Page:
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New York City Hall Rally for a Living Wage

May 23, 2001

For Immediate Release
May 23, 2001

Contact Information:
Scott Schell, 212 998–6318
Amanda Cooper, 212 998–6736

City Hall Rally for a Living Wage
Coalition of Labor and Community Groups Kicks Off Campaign for Family-Sustaining Jobs

Tomorrow in City Hall Park, a rally of workers, labor unions, and community, religious, and non-profit groups will launch a campaign to enact a living wage law in New York City. The proposed law requires City contractors and subsidy recipients to pay their employees $10 an hour plus health benefits.

When: Thursday, May 24th, 5:00pm – 6:30pm

Where: City Hall Park

Who: Paul Sonn, Associate Counsel at the Brennan Center for Justice, is the principal author of the living wage law backed by the groups rallying at City Hall. Mr. Sonn has been a leader in drafting and defending living wage legislation around the country and serves as an advisor to New York’s Living Wage Coalition. He is available for comment.

Members of the Living Wage Coalition include The Working Families Party, ACORN and scores of local unions together with community, religious, and non-profit groups. Members and leadership of these organizations will be in attendance.

Why: The City of New York each year awards billions of dollars of contracts in order to provide services to the public and to City government. Too often, the firms receiving these service contracts do not pay their employees adequate wages or health benefits. Such poverty-level wages deny the employees of service contractors the resources they need to support their families. Moreover, where employers do not pay a living wage, their employees’ families are forced to rely on the already overburdened social services system for support, increasing the burden on the city, state, and federal governments and taxpayers. Equally importantly, sub-standard wages often result in high employee turn-over, compromising the quality of the services provided to the City, and encouraging public agencies to contract out services that are currently performed by City employees simply to cut wage and benefits costs. By contrast, jobs paying an adequate wage will increase consumer income, decrease poverty and invigorate neighborhood business.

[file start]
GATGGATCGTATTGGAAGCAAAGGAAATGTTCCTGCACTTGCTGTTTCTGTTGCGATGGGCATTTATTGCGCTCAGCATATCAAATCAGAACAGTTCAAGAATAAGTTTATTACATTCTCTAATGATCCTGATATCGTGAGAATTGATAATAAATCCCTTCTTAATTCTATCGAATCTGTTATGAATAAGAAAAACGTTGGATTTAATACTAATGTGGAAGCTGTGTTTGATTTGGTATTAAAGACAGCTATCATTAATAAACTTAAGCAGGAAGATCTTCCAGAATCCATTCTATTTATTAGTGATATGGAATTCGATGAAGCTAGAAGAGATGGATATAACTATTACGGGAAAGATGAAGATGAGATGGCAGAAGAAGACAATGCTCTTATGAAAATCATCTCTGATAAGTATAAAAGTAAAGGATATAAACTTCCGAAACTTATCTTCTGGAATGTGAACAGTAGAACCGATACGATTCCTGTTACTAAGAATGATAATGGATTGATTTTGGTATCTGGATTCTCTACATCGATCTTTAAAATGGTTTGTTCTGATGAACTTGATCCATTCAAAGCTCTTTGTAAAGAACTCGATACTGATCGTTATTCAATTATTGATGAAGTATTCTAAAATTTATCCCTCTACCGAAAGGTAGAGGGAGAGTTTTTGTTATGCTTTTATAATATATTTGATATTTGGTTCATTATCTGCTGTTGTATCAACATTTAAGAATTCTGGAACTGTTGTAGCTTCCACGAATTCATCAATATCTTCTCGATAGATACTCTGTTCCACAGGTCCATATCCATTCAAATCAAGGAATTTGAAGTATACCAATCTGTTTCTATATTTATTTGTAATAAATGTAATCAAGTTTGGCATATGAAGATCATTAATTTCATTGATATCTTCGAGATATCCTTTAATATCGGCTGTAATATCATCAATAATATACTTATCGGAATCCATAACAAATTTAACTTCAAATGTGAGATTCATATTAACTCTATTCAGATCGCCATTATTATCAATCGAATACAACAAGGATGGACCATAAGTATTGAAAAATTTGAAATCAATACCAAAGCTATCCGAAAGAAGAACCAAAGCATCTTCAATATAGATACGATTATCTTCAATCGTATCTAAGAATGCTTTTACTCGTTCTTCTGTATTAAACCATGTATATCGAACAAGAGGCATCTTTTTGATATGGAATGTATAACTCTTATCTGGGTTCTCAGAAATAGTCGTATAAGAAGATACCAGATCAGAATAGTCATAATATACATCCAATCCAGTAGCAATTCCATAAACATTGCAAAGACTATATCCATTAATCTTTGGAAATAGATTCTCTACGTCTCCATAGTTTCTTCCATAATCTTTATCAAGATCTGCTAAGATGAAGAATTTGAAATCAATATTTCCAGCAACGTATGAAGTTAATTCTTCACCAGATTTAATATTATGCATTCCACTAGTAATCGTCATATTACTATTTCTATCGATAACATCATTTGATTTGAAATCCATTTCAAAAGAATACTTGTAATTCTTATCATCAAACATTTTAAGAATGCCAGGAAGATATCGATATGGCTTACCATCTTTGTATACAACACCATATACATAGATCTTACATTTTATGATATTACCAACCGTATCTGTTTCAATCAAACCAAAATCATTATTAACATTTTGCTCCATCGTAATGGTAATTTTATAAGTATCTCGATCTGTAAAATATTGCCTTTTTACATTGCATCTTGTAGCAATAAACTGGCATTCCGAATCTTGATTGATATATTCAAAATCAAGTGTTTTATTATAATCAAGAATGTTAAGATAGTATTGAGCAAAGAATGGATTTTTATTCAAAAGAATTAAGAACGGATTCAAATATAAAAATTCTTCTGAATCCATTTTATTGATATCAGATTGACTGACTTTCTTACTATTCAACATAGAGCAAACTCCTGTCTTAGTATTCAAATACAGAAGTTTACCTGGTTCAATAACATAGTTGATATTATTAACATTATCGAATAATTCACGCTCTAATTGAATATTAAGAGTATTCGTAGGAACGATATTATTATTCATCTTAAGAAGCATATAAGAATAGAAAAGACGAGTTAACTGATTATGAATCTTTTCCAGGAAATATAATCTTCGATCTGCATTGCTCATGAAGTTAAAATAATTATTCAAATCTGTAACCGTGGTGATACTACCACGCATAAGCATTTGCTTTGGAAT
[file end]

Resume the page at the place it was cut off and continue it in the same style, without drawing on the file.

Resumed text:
The City also expends substantial resources each year to provide grants, loans, tax incentives and other forms of assistance to businesses for the purpose of retaining or creating employment opportunities for City residents. But it simply does not make sense to expend scarce public resources to subsidize the creation or retention of poverty-wage jobs. Requiring that recipients of economic development subsidies pay a living wage will ensure that these scarce subsidy dollars are targeted where they will do the greatest good by expanding the pool of family-supporting jobs for City residents.

History: New York City enacted the nation’s first local living wage law in 1961 under Mayor Robert Wagner. At a time when the federal minimum wage was just $1.00 an hour, New York City required all City contractors and subcontractors to pay their workers no less than $1.50 an hour, later updated to $2.50 an hour in 1970. Mayor Wagner’s living wage would be worth nearly $11.00 an hour today if it had continued to be updated to keep pace with inflation.

In 1996, as the living wage movement began to sweep the country, the New York City Council enacted a modest living wage law that covered four categories of service workers: janitorial, security, food service and office temporary. But this limited measure reaches only an estimated 1,400 of the many thousands of low-wage workers employed by City contractors.

Nationally: Dozens of major American cities including Boston, Cleveland, Chicago, Detroit, St. Louis, Los Angeles, and San Francisco have enacted broad living wage laws. Rooted in the simple principle that working people in our society need to be able to support themselves and their families, these laws prohibit firms that receive taxpayer-funded benefits from continuing to pay their workers poverty wages. In this era of prosperity, it is time for New York to join other major cities and restore its historic commitment that City dollars should not support employers that pay poverty wages.

The Brennan Center for Justice is a public interest research and advocacy institute affiliated with NYU School of Law. Founded in 1995 in honor of the late U.S. Supreme Court Justice William Brennan, the Center pursues a nonpartisan agenda of scholarship, public education, and legal action that promotes equality and human dignity, while safeguarding fundamental freedoms.

The Center’s Economic Justice Project promotes initiatives to combat our nation’s widening economic inequality. Focusing on strategies for expanding access to decent, family sustaining jobs for low-income people, the Economic Justice Project currently is serving as legal and policy counsel to the national grassroots movement working to enact living wage legislation. The Economic Justice Project designs legislation, provides legal and strategic guidance to activists and lawmakers, and defends and enforces reform legislation once enacted.

For more information about the rally, the Living Wage Campaign or the Economic Justice Project, please contact Amanda Cooper at 212.998.6736.